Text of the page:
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Q: What have been some of the highlights and challenges during your caregiver journey?

“Our love is stronger than ever. We fully enjoy every moment together as long as we possibly can. We have kept a positive attitude. We still dance, laugh and sing together.  We live a different life than we had planned but we are still living a fulfilling life.

The challenge as this disease progresses is seeing your loved one’s inability to communicate fluently or be present at all times.

It’s hard to watch someone you love eat less, struggle, and unable to do things that were such a part of his daily life before.”

Q: How can one better prepare for the grief and emotional side-effects of witnessing the incremental loss of a loved one with dementia?

“It’s important to nurture your soul during difficult times.  Rest is a must. Stay healthy. Celebrate and memorize your best days so you can better deal with your challenging ones. Know that we don’t have control over situations that were brought to us.

We can only have faith that the right solutions and wisdom will be presented to us. For me, education about this disease helps me to understand what it is like to walk in the shoes of a dementia patient.”

Q: Is there any advice or words of wisdom you can provide to those going through similar caregiving experiences?

“Be willing to ask for help. Schedule time off regularly to rest. Know that you are not alone. Embrace every moment. Laughing helps through this journey.

Surround yourselves with positive people. Take one day at the time. There are other people going through a similar journey that can be of great help and support.

My experience is that I met friends who are going  through a tough journey, and still they have offer to take us to concerts in the park, grocery shopping, run errands, and offer advice and support. I also found out that living your life outside of the caregiver role helps you to be a more loving, patient and a healthy caregiver.”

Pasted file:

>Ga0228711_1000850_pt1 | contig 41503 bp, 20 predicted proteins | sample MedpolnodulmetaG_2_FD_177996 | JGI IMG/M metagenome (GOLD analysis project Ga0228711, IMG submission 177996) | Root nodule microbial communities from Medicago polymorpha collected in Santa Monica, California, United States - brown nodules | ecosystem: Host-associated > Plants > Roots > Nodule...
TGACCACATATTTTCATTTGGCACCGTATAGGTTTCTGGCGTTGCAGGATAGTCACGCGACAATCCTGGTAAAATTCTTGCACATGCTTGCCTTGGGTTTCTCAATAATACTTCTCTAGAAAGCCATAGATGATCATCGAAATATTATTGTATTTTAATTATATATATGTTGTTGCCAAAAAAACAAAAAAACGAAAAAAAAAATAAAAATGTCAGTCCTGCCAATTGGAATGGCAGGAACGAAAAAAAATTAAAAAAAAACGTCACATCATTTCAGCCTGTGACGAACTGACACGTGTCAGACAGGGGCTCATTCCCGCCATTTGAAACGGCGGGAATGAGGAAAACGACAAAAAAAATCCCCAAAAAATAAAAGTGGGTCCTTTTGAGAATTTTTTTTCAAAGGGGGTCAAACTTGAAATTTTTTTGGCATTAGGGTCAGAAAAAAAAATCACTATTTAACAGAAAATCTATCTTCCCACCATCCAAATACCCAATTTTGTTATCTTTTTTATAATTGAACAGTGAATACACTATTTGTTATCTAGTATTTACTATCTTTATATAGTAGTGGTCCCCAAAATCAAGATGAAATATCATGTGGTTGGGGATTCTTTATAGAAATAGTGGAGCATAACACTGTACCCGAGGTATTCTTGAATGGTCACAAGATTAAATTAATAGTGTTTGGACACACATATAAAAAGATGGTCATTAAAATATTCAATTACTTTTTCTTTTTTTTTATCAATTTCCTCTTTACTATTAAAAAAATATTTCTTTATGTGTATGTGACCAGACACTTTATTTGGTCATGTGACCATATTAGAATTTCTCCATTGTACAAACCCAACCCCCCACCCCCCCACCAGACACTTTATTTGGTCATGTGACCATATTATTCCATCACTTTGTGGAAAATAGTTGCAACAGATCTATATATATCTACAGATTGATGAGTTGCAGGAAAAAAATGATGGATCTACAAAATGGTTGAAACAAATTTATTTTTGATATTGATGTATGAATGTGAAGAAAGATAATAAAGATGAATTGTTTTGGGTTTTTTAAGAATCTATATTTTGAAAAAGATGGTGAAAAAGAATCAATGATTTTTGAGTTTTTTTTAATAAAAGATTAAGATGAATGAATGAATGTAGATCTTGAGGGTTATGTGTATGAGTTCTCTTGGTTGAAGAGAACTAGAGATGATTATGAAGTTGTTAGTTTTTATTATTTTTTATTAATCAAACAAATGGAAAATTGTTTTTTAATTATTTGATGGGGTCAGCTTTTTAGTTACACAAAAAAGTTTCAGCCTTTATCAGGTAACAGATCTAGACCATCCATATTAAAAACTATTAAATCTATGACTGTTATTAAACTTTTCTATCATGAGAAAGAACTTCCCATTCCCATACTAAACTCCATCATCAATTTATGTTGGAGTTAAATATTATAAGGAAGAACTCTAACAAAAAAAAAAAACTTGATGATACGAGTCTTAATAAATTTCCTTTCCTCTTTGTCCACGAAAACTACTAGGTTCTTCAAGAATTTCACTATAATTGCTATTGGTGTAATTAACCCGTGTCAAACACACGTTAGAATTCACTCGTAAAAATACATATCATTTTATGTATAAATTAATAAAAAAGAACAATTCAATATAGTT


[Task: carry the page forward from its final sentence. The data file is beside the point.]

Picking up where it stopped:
Q: What advice would you give other family caregivers who may be experiencing burnout and fatigue?

“Find a way to take time off for yourself and strongly consider respite care to help you recharge. I know how hard it can be sometimes because I experienced it, but it is important to do it, to take that day off, to dance, play, sing, and laugh.

Do not be afraid to ask and accept help. We cannot do it alone. Schedule a day off to go on a trip, do something you don’t do every day outside of the caregiver role.

Be kind to yourself. Treat yourself with love and compassion and above all, be patient with yourself, and know you are doing the best you can.”

Enma is not alone in the love, devotion and challenges she experiences in dementia caregiving. Her story highlights the importance of hope, optimism and self-care.

If you or someone you know could use some time off from caregiving to recharge, reflect and rejuvenate, you can learn more and apply for one of our respite care grants here: http://homecareassistance.com/moveforminds.